Local High Schools Offer Queer-Straight Alliances

It has only been a few months since the Trump Administration moved into the White House, but it’s already clear that supporting the LGBTQ community is not at the top of the president’s list. Trump has already pulled away from supporting transgender rights in schools, which makes a lot of people nervous for the future. Thankfully, members of the Corvallis School District create safe spaces for their students to be their authentic selves, despite what’s happening at the federal level.

Alliances and Support Groups
At Corvallis High School, the primary LGBTQ club is the Queer-Straight Alliance (QSA) created by and for students. According to its staff advisor, Millie Kimes, this is the longest-running GSA/QSA in the state. The scope of this club changes each year depending on what the current members want to focus on. “Some years it is more activism-based, others more support-based, and others more socially based,” said Kimes. While staff advisors act as facilitators, the students really drive the conversation. Kimes, who has been involved with the QSA for 10 years, points out that many staff members at Corvallis High School are available to support their students.

Crescent Valley High School (CVHS) also takes LGBTQ support very seriously. Principal Steve Kunke said that clubs can vary from year to year, but they currently have the Queer Sexuality Alliance (QSA). “As a school, we have also worked with teachers to better address hurtful language and ensure that CVHS is a tolerant environment for all kids,” Kunke added. Last fall, CVHS trained all teachers on transgender issues. This January, they continued working on strategies for addressing intolerant language. “The work of creating and sustaining a school environment (actually, a culture) where all students are valued and respected is hard, and on-going, but so important,” Kunke said.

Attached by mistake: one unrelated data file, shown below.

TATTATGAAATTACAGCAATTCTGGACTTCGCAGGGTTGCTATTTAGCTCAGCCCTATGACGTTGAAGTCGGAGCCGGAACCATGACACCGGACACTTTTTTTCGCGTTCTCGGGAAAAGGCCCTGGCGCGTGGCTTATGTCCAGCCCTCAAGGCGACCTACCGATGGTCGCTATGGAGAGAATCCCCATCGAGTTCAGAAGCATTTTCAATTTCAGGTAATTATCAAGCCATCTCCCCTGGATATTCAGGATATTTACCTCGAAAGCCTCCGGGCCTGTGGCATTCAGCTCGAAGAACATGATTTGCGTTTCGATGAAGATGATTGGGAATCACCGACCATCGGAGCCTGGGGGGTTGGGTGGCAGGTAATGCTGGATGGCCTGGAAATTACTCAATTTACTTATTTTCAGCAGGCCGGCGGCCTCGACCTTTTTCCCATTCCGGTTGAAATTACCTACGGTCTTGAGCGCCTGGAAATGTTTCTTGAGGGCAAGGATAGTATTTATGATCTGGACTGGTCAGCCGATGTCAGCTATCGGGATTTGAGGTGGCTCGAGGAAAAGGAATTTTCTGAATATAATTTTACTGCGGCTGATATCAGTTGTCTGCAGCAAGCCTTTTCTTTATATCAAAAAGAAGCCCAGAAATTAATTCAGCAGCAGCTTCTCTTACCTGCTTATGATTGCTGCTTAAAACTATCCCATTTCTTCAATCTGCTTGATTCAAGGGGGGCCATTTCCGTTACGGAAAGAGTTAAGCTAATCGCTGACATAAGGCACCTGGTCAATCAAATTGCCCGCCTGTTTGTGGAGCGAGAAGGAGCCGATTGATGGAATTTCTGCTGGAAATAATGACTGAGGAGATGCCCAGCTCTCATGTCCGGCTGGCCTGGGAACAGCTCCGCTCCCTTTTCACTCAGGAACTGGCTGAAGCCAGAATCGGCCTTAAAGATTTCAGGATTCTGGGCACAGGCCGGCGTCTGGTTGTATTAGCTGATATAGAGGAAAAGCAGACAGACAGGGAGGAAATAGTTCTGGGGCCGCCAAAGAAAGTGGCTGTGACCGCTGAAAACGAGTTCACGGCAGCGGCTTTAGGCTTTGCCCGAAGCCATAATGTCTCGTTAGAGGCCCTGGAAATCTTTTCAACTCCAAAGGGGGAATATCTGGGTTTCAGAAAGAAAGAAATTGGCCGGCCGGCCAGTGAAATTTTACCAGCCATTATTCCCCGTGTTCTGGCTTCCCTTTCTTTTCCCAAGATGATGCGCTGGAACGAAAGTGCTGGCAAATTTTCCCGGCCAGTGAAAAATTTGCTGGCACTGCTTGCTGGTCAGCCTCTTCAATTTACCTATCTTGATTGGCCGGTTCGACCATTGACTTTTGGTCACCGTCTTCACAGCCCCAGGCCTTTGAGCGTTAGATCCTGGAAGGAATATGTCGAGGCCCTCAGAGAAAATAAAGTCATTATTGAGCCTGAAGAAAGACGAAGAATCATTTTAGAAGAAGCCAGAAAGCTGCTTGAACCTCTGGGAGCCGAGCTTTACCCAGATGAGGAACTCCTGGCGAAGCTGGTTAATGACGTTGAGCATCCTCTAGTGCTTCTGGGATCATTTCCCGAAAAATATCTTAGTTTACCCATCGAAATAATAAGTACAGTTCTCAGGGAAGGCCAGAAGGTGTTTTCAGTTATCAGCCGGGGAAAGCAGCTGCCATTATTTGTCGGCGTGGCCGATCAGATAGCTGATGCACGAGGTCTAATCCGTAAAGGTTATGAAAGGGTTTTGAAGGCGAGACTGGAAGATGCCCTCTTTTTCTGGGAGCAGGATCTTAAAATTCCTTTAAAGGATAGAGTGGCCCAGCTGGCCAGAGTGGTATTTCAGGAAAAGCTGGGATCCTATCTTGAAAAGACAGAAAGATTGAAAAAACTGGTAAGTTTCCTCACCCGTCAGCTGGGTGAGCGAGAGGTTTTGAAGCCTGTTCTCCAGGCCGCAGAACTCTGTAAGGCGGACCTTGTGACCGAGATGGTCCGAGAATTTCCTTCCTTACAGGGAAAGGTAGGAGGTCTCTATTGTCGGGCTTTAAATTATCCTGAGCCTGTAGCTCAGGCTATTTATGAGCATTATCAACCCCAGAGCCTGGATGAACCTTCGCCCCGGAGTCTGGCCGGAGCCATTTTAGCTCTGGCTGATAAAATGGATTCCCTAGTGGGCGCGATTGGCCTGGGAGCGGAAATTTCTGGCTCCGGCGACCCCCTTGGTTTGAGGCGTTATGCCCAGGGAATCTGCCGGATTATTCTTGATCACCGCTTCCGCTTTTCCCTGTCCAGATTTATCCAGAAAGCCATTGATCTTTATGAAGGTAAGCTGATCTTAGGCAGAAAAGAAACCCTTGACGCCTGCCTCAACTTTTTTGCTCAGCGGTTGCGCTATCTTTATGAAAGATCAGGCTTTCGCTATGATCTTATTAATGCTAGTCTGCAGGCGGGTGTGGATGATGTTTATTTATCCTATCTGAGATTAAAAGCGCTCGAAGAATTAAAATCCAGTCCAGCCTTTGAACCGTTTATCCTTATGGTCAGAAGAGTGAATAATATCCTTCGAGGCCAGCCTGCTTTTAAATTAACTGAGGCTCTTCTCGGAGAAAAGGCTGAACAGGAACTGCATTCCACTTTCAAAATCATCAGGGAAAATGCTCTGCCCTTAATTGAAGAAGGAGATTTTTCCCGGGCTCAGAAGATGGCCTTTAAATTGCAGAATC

Just down the road, Philomath High School is doing its part to address the needs of LGBTQ students as well. Counselor Kim St. Clair wrote, “We provide support in several group settings, especially through our GSA group. Students may choose individual support from a number of trained staff, and resources are shared with students about several supports in our community.”

If It’s Time to Transfer
Not all schools are so progressive, and in many cases, this won’t change any time soon. If you read closely, Santiam Christian School in Adair Village very clearly states that they will not support LGBTQ students. On page six of their Parent/Student Handbook, they write, “Unmarried cohabitation with members of the opposite sex, sexual misconduct, and homosexual and/or transgender behavior are unacceptable for Santiam Christian students.” Should you find yourself unwelcome in your own school, you have options; Corvallis School District will welcome you with open arms.

The transfer request window for the 2017-’18 school year is March 1 to March 31, so there is time to make a change. If that window closes, there’s still hope. The district “may make placement decisions when warranted by special circumstances during the school year.” There’s no need to stay in a bad situation – your education and well-being are too important.

Find a Student Transfer Request Form at the Corvallis School District website: https://www.csd509j.net/

By Anika Lautenbach